No Requirement That a Reasonable Royalty Leave Room for Profit on Sales During Infringement


Aqua Shield v. Inter Pool Cover Team, ___F.3d ___  (Fed. Cir. Dec. 22, 2014) (Wallach, TARANTO, Chen) (D. Utah: Stewart) (2 of 5 stars)

Federal Circuit vacates royalty computation, finding of no willful infringement, and denial of enhanced damages and fees. Federal Circuit also affirms decision not to include in damages computation a product not specifically found to infringe, and remands.

Royalty: In computing reasonable royalty, the district court erred by presuming that the value of the royalty must not match or exceed the infringer's profits during the period of infringement. While "actual profits earned during the period of infringement can be relevant," the district court could consider such profits only in an "indirect and limited way." Slip op. at 6-7. The hypothetical-negotiation analysis is forward-looking from a date just before the start of infringement, and is not backward-looking after the infringement has already occurred. Evidence of the infringer's actual profits may be probative of profits it expected to make at the time of the hypothetical negotiation, but the actual profits are not a cap to liability. In other words, the reasonable royalty does not have to "leave some room for profit" for the infringer. The district court further failed to consider that the infringer's actual profits were based on prices reflecting no royalty obligation. Had the parties negotiated a royalty prior to infringement, the infringer might have charged higher prices, thus changing its profit structure.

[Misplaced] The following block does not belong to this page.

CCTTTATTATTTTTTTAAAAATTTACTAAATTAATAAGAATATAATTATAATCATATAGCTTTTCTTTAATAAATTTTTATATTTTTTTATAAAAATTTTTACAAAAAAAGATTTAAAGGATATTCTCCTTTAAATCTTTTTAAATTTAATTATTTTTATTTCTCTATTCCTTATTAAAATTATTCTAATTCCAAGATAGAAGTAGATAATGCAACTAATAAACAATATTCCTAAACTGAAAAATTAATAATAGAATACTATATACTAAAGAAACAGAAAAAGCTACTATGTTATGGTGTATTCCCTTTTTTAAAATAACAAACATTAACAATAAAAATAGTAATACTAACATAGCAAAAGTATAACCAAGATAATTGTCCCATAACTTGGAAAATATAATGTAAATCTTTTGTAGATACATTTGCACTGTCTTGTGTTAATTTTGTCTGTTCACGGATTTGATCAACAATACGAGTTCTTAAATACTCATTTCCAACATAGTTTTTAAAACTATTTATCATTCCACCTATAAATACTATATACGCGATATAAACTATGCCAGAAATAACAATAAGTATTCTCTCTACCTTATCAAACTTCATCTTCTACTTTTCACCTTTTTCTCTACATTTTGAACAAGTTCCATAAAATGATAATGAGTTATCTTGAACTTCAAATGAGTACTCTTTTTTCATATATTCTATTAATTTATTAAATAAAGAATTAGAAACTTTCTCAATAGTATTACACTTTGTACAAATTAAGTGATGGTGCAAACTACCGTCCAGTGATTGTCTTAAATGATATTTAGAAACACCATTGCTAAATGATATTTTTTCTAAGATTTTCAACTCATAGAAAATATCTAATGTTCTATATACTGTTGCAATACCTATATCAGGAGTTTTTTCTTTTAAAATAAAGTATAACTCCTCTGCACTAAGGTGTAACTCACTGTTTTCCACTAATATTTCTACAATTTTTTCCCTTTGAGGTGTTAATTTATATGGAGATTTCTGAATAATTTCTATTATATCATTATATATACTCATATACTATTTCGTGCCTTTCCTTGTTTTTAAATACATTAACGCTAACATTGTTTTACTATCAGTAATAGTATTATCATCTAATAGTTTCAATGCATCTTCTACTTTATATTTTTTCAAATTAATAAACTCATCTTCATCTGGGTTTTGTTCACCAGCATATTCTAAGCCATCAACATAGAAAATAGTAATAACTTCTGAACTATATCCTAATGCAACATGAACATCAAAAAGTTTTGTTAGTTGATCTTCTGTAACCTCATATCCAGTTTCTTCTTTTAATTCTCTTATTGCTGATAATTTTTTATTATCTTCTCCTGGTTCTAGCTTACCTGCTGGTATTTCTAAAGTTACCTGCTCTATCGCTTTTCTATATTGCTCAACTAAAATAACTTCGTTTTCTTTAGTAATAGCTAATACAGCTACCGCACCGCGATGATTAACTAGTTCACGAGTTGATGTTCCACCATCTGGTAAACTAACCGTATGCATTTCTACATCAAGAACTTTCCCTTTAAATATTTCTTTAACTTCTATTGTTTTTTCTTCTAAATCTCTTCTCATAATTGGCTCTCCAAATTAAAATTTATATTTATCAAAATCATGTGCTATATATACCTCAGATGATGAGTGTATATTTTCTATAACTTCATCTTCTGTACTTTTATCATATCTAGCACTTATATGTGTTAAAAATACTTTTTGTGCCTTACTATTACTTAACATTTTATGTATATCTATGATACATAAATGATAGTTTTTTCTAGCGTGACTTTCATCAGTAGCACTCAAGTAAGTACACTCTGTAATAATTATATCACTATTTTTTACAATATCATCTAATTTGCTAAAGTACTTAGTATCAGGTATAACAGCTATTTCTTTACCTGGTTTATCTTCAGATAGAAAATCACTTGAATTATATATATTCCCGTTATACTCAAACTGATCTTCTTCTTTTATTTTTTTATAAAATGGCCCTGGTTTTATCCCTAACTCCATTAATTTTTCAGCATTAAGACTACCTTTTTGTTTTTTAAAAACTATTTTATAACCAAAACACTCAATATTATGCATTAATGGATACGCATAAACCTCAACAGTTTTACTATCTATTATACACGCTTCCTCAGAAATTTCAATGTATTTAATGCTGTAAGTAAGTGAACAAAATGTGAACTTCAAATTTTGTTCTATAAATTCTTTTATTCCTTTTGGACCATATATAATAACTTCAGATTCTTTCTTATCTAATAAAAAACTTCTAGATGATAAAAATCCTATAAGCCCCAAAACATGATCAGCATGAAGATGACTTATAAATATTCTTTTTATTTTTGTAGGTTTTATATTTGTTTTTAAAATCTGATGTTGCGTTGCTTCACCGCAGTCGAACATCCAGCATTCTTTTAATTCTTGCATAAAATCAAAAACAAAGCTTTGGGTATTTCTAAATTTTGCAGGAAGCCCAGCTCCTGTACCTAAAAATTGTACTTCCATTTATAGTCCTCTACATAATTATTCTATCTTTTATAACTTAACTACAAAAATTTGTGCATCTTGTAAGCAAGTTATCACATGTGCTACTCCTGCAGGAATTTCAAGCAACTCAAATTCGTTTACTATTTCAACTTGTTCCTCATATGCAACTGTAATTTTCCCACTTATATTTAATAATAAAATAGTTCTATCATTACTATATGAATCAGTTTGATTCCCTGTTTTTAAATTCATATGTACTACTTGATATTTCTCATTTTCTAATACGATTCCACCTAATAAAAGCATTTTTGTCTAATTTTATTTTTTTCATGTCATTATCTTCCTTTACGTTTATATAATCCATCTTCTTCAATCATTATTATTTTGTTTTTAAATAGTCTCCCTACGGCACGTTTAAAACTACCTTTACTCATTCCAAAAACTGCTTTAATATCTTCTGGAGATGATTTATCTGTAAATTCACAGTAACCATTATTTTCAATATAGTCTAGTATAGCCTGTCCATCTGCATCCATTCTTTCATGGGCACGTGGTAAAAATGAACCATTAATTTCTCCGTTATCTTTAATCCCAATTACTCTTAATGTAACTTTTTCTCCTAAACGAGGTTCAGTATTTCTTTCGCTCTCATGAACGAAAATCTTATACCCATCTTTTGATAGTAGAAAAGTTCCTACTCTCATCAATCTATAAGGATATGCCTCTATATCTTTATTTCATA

Willfulness & Fee-Shifting: The district court also erred in not conforming its willfulness analysis to Seagate's two-part test. For pre-summary judgment infringement, the fact that a separate court had denied a preliminary injunction did not resolve the willfulness issue because the injunction was denied for lack of personal jurisdiction and for insufficiencies in fact development. For post-summary judgment infringement, the district court never determined whether the infringer's design-around actually avoided infringement or whether it was implemented.

Damages Base: The Federal Circuit affirmed the district court's decision not to include sales of a certain accused product model in the damages base, because the patentee failed to prove that the model actually infringed.